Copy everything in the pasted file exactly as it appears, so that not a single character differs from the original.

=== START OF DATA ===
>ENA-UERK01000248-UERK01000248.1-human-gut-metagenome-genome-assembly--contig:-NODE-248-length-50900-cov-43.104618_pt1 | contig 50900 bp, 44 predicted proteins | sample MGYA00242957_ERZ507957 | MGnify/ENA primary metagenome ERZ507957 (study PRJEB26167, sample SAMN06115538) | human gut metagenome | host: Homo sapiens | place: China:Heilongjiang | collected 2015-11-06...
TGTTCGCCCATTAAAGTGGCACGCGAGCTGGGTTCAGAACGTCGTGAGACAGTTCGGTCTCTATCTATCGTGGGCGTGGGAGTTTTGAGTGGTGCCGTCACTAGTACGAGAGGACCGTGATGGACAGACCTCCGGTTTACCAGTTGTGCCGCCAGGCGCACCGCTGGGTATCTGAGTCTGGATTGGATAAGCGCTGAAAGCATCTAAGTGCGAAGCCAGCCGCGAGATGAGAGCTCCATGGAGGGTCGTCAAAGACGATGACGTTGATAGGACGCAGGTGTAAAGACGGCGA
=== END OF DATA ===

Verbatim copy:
>ENA-UERK01000248-UERK01000248.1-human-gut-metagenome-genome-assembly--contig:-NODE-248-length-50900-cov-43.104618_pt1 | contig 50900 bp, 44 predicted proteins | sample MGYA00242957_ERZ507957 | MGnify/ENA primary metagenome ERZ507957 (study PRJEB26167, sample SAMN06115538) | human gut metagenome | host: Homo sapiens | place: China:Heilongjiang | collected 2015-11-06...
TGTTCGCCCATTAAAGTGGCACGCGAGCTGGGTTCAGAACGTCGTGAGACAGTTCGGTCTCTATCTATCGTGGGCGTGGGAGTTTTGAGTGGTGCCGTCACTAGTACGAGAGGACCGTGATGGACAGACCTCCGGTTTACCAGTTGTGCCGCCAGGCGCACCGCTGGGTATCTGAGTCTGGATTGGATAAGCGCTGAAAGCATCTAAGTGCGAAGCCAGCCGCGAGATGAGAGCTCCATGGAGGGTCGTCAAAGACGATGACGTTGATAGGACGCAGGTGTAAAGACGGCGA